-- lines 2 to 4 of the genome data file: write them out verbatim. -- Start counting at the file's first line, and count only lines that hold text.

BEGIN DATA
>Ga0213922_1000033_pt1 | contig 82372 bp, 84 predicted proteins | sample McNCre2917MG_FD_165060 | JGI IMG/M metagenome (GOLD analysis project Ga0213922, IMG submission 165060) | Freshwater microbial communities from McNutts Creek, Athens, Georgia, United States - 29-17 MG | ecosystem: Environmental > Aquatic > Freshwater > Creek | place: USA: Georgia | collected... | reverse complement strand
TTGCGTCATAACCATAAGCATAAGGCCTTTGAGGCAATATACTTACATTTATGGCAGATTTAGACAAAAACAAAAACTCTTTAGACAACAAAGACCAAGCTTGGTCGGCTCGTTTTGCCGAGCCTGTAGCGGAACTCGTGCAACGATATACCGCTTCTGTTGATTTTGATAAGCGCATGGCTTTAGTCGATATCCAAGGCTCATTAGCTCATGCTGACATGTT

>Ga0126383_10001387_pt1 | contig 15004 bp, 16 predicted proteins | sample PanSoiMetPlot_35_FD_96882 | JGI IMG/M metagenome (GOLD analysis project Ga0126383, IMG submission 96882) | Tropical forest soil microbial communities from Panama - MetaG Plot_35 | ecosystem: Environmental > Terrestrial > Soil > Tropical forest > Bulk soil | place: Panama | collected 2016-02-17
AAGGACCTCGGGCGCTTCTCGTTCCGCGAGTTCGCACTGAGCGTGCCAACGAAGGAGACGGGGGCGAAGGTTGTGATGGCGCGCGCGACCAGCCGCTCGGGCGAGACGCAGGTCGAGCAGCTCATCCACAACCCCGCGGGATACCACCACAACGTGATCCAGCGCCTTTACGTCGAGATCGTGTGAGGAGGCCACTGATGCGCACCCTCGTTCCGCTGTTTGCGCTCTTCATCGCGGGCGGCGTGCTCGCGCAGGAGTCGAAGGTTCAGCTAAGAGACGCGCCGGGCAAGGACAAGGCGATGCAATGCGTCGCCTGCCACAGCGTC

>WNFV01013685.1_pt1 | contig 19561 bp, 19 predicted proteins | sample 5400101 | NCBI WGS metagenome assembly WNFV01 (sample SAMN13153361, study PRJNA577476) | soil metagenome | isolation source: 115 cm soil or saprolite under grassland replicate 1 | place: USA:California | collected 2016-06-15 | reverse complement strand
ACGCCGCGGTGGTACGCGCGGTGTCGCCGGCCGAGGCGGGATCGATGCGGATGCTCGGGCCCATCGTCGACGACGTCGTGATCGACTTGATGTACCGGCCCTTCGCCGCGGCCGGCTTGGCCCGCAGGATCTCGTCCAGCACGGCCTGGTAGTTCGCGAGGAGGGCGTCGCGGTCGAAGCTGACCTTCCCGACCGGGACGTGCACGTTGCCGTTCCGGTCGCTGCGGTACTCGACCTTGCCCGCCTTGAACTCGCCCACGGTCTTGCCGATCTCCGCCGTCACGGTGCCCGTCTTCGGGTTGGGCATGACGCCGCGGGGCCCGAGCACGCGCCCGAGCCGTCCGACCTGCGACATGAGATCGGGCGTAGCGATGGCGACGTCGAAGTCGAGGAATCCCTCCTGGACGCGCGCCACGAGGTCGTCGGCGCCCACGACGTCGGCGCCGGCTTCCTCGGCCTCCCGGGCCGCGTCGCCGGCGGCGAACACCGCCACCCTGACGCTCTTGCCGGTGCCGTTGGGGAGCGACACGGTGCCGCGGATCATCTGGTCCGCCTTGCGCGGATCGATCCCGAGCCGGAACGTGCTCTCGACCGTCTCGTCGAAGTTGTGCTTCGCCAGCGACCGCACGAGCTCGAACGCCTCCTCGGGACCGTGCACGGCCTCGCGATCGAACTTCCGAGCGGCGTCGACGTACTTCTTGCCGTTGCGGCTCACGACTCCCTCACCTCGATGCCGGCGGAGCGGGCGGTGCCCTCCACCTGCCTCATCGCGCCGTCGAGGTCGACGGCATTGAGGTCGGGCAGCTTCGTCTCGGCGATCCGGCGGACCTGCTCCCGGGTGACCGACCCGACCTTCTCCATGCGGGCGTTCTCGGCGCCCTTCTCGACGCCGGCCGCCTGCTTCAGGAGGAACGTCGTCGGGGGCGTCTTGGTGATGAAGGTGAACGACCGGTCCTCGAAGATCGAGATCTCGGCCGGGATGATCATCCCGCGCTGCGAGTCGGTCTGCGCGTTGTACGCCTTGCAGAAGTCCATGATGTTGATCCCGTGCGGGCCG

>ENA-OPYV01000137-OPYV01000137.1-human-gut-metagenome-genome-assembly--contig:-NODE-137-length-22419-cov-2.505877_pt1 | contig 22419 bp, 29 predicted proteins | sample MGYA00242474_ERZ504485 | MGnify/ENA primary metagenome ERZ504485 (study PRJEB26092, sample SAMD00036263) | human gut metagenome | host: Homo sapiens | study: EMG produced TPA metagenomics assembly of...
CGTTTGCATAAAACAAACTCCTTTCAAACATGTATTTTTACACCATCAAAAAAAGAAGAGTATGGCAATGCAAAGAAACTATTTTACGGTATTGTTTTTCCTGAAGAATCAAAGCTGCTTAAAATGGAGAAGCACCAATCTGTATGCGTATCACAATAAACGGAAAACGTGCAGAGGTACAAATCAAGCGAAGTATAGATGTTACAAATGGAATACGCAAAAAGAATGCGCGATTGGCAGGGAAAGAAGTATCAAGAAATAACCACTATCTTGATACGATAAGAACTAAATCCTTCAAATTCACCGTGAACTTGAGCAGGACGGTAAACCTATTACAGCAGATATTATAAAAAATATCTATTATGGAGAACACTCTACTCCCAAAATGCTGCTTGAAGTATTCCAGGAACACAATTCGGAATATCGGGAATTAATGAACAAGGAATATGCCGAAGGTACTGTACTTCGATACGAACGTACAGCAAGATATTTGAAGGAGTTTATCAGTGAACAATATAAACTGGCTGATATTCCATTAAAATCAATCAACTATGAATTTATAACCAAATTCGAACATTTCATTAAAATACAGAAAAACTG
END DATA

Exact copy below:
TTGCGTCATAACCATAAGCATAAGGCCTTTGAGGCAATATACTTACATTTATGGCAGATTTAGACAAAAACAAAAACTCTTTAGACAACAAAGACCAAGCTTGGTCGGCTCGTTTTGCCGAGCCTGTAGCGGAACTCGTGCAACGATATACCGCTTCTGTTGATTTTGATAAGCGCATGGCTTTAGTCGATATCCAAGGCTCATTAGCTCATGCTGACATGTT

>Ga0126383_10001387_pt1 | contig 15004 bp, 16 predicted proteins | sample PanSoiMetPlot_35_FD_96882 | JGI IMG/M metagenome (GOLD analysis project Ga0126383, IMG submission 96882) | Tropical forest soil microbial communities from Panama - MetaG Plot_35 | ecosystem: Environmental > Terrestrial > Soil > Tropical forest > Bulk soil | place: Panama | collected 2016-02-17
AAGGACCTCGGGCGCTTCTCGTTCCGCGAGTTCGCACTGAGCGTGCCAACGAAGGAGACGGGGGCGAAGGTTGTGATGGCGCGCGCGACCAGCCGCTCGGGCGAGACGCAGGTCGAGCAGCTCATCCACAACCCCGCGGGATACCACCACAACGTGATCCAGCGCCTTTACGTCGAGATCGTGTGAGGAGGCCACTGATGCGCACCCTCGTTCCGCTGTTTGCGCTCTTCATCGCGGGCGGCGTGCTCGCGCAGGAGTCGAAGGTTCAGCTAAGAGACGCGCCGGGCAAGGACAAGGCGATGCAATGCGTCGCCTGCCACAGCGTC